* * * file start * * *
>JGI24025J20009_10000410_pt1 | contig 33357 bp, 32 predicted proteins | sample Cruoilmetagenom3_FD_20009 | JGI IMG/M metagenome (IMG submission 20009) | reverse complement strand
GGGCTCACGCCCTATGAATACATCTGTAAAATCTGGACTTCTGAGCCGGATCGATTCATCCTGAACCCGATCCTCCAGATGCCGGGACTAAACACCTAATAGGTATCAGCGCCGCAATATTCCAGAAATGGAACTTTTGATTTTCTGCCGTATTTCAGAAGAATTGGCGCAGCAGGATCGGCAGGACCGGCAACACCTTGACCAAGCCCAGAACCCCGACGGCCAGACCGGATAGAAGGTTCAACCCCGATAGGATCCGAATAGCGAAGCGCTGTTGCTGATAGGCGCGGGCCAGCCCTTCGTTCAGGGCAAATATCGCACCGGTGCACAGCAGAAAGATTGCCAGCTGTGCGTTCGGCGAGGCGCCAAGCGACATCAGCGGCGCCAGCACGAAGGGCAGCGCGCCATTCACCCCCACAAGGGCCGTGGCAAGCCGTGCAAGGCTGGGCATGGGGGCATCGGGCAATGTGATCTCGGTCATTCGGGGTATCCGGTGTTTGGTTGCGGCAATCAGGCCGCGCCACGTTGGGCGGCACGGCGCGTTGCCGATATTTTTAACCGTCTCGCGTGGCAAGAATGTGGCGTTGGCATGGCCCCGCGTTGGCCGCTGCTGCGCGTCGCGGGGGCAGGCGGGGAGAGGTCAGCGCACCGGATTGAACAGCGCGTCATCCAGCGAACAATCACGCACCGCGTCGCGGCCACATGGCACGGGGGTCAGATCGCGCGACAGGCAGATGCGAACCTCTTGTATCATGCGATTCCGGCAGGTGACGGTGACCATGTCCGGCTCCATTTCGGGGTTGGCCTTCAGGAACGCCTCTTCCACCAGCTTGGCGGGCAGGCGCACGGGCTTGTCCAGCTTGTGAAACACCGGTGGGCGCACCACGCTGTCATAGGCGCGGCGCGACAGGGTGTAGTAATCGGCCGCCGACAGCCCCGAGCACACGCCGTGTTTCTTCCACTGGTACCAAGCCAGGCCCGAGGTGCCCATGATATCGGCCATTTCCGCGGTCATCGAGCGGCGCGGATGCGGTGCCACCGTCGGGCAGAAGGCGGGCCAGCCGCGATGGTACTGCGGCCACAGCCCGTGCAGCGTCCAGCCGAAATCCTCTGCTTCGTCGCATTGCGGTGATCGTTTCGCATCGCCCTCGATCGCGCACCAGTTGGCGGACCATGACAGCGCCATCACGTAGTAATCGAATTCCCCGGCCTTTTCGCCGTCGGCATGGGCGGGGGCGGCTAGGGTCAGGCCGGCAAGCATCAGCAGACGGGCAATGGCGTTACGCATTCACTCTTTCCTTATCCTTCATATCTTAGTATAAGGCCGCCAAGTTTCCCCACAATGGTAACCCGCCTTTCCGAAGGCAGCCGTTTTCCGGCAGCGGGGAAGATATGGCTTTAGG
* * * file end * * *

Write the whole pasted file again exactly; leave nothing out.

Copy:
>JGI24025J20009_10000410_pt1 | contig 33357 bp, 32 predicted proteins | sample Cruoilmetagenom3_FD_20009 | JGI IMG/M metagenome (IMG submission 20009) | reverse complement strand
GGGCTCACGCCCTATGAATACATCTGTAAAATCTGGACTTCTGAGCCGGATCGATTCATCCTGAACCCGATCCTCCAGATGCCGGGACTAAACACCTAATAGGTATCAGCGCCGCAATATTCCAGAAATGGAACTTTTGATTTTCTGCCGTATTTCAGAAGAATTGGCGCAGCAGGATCGGCAGGACCGGCAACACCTTGACCAAGCCCAGAACCCCGACGGCCAGACCGGATAGAAGGTTCAACCCCGATAGGATCCGAATAGCGAAGCGCTGTTGCTGATAGGCGCGGGCCAGCCCTTCGTTCAGGGCAAATATCGCACCGGTGCACAGCAGAAAGATTGCCAGCTGTGCGTTCGGCGAGGCGCCAAGCGACATCAGCGGCGCCAGCACGAAGGGCAGCGCGCCATTCACCCCCACAAGGGCCGTGGCAAGCCGTGCAAGGCTGGGCATGGGGGCATCGGGCAATGTGATCTCGGTCATTCGGGGTATCCGGTGTTTGGTTGCGGCAATCAGGCCGCGCCACGTTGGGCGGCACGGCGCGTTGCCGATATTTTTAACCGTCTCGCGTGGCAAGAATGTGGCGTTGGCATGGCCCCGCGTTGGCCGCTGCTGCGCGTCGCGGGGGCAGGCGGGGAGAGGTCAGCGCACCGGATTGAACAGCGCGTCATCCAGCGAACAATCACGCACCGCGTCGCGGCCACATGGCACGGGGGTCAGATCGCGCGACAGGCAGATGCGAACCTCTTGTATCATGCGATTCCGGCAGGTGACGGTGACCATGTCCGGCTCCATTTCGGGGTTGGCCTTCAGGAACGCCTCTTCCACCAGCTTGGCGGGCAGGCGCACGGGCTTGTCCAGCTTGTGAAACACCGGTGGGCGCACCACGCTGTCATAGGCGCGGCGCGACAGGGTGTAGTAATCGGCCGCCGACAGCCCCGAGCACACGCCGTGTTTCTTCCACTGGTACCAAGCCAGGCCCGAGGTGCCCATGATATCGGCCATTTCCGCGGTCATCGAGCGGCGCGGATGCGGTGCCACCGTCGGGCAGAAGGCGGGCCAGCCGCGATGGTACTGCGGCCACAGCCCGTGCAGCGTCCAGCCGAAATCCTCTGCTTCGTCGCATTGCGGTGATCGTTTCGCATCGCCCTCGATCGCGCACCAGTTGGCGGACCATGACAGCGCCATCACGTAGTAATCGAATTCCCCGGCCTTTTCGCCGTCGGCATGGGCGGGGGCGGCTAGGGTCAGGCCGGCAAGCATCAGCAGACGGGCAATGGCGTTACGCATTCACTCTTTCCTTATCCTTCATATCTTAGTATAAGGCCGCCAAGTTTCCCCACAATGGTAACCCGCCTTTCCGAAGGCAGCCGTTTTCCGGCAGCGGGGAAGATATGGCTTTAGG